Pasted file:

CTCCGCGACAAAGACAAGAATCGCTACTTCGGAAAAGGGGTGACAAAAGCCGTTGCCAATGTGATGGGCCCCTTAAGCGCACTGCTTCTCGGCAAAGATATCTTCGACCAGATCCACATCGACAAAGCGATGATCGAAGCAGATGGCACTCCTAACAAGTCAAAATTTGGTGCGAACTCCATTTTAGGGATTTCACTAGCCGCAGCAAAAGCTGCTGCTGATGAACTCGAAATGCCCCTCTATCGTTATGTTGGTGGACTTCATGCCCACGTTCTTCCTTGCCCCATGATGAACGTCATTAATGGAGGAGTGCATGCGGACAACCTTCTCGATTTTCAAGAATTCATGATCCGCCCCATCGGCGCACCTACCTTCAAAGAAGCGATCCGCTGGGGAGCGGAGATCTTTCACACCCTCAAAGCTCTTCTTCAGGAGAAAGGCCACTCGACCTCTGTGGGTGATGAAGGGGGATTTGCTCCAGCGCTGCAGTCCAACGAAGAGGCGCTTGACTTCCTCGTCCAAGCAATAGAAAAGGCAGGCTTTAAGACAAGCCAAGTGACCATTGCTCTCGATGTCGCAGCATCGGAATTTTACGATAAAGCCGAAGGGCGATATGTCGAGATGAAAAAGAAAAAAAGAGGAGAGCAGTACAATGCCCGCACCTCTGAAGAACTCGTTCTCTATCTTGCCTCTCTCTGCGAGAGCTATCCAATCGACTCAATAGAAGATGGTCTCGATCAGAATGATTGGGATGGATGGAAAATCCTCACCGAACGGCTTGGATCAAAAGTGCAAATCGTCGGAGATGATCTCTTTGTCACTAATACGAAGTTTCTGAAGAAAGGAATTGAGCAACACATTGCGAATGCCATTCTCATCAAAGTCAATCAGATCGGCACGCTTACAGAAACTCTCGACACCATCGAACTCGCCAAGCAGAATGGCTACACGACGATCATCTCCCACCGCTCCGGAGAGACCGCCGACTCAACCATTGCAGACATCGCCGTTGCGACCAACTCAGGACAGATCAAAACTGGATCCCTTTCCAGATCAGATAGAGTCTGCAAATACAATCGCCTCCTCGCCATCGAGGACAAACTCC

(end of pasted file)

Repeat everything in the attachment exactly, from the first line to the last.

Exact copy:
CTCCGCGACAAAGACAAGAATCGCTACTTCGGAAAAGGGGTGACAAAAGCCGTTGCCAATGTGATGGGCCCCTTAAGCGCACTGCTTCTCGGCAAAGATATCTTCGACCAGATCCACATCGACAAAGCGATGATCGAAGCAGATGGCACTCCTAACAAGTCAAAATTTGGTGCGAACTCCATTTTAGGGATTTCACTAGCCGCAGCAAAAGCTGCTGCTGATGAACTCGAAATGCCCCTCTATCGTTATGTTGGTGGACTTCATGCCCACGTTCTTCCTTGCCCCATGATGAACGTCATTAATGGAGGAGTGCATGCGGACAACCTTCTCGATTTTCAAGAATTCATGATCCGCCCCATCGGCGCACCTACCTTCAAAGAAGCGATCCGCTGGGGAGCGGAGATCTTTCACACCCTCAAAGCTCTTCTTCAGGAGAAAGGCCACTCGACCTCTGTGGGTGATGAAGGGGGATTTGCTCCAGCGCTGCAGTCCAACGAAGAGGCGCTTGACTTCCTCGTCCAAGCAATAGAAAAGGCAGGCTTTAAGACAAGCCAAGTGACCATTGCTCTCGATGTCGCAGCATCGGAATTTTACGATAAAGCCGAAGGGCGATATGTCGAGATGAAAAAGAAAAAAAGAGGAGAGCAGTACAATGCCCGCACCTCTGAAGAACTCGTTCTCTATCTTGCCTCTCTCTGCGAGAGCTATCCAATCGACTCAATAGAAGATGGTCTCGATCAGAATGATTGGGATGGATGGAAAATCCTCACCGAACGGCTTGGATCAAAAGTGCAAATCGTCGGAGATGATCTCTTTGTCACTAATACGAAGTTTCTGAAGAAAGGAATTGAGCAACACATTGCGAATGCCATTCTCATCAAAGTCAATCAGATCGGCACGCTTACAGAAACTCTCGACACCATCGAACTCGCCAAGCAGAATGGCTACACGACGATCATCTCCCACCGCTCCGGAGAGACCGCCGACTCAACCATTGCAGACATCGCCGTTGCGACCAACTCAGGACAGATCAAAACTGGATCCCTTTCCAGATCAGATAGAGTCTGCAAATACAATCGCCTCCTCGCCATCGAGGACAAACTCC